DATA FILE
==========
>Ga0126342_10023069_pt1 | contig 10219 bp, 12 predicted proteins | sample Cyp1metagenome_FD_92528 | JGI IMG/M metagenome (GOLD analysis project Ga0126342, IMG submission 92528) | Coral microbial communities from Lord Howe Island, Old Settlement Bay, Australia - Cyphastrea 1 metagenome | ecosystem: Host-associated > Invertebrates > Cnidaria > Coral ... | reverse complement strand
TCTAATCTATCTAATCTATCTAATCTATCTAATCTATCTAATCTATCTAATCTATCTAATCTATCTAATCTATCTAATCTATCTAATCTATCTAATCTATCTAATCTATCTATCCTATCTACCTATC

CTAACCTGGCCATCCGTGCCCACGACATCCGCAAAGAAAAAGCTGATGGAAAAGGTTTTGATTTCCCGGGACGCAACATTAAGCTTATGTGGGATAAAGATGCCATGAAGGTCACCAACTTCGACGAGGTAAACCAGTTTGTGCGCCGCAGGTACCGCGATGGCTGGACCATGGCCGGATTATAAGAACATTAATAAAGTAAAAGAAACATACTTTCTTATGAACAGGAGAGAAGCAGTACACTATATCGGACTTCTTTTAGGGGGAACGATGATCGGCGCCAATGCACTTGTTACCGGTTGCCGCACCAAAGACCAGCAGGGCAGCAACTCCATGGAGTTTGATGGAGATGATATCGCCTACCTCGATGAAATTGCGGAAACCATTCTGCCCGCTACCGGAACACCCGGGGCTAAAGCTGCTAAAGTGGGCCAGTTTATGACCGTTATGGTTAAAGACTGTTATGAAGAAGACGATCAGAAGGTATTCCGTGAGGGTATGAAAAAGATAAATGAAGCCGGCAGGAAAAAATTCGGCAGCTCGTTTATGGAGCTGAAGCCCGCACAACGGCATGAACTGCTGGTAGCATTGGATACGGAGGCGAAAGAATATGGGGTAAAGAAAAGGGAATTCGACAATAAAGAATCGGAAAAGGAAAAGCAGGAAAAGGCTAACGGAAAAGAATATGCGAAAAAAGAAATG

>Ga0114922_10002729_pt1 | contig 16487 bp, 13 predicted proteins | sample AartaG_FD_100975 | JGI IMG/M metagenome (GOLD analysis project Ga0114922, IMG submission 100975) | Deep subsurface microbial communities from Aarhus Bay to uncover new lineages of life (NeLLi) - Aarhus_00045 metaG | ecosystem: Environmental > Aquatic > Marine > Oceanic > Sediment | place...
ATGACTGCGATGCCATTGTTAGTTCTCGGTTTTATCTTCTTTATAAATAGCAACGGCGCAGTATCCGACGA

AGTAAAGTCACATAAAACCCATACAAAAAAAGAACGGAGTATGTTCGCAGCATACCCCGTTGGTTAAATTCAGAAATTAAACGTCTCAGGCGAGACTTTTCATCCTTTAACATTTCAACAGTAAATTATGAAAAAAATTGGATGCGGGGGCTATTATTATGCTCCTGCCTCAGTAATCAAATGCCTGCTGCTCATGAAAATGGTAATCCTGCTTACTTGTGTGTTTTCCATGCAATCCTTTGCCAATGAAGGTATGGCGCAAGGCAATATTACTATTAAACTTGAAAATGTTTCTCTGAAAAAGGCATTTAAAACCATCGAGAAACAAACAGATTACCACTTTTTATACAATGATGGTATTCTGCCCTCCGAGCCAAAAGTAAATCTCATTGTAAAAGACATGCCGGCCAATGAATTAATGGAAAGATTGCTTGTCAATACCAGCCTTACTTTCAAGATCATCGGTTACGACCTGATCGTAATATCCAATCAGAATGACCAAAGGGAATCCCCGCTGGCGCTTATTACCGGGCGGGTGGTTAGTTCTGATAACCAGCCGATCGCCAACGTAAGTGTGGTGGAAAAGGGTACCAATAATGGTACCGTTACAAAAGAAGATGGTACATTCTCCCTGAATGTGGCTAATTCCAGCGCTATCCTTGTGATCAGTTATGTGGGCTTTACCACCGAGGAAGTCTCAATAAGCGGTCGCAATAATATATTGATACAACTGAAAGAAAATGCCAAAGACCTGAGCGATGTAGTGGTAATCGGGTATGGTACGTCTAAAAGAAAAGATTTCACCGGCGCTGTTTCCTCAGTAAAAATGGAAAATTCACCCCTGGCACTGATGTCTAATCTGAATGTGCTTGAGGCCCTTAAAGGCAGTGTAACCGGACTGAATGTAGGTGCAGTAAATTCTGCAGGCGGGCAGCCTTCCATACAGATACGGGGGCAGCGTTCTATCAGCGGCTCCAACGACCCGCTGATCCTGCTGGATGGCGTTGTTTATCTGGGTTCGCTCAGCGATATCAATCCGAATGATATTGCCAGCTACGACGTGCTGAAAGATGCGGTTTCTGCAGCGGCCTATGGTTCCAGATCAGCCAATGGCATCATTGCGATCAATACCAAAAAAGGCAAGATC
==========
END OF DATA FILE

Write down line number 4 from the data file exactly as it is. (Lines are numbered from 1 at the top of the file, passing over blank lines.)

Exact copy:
>Ga0114922_10002729_pt1 | contig 16487 bp, 13 predicted proteins | sample AartaG_FD_100975 | JGI IMG/M metagenome (GOLD analysis project Ga0114922, IMG submission 100975) | Deep subsurface microbial communities from Aarhus Bay to uncover new lineages of life (NeLLi) - Aarhus_00045 metaG | ecosystem: Environmental > Aquatic > Marine > Oceanic > Sediment | place...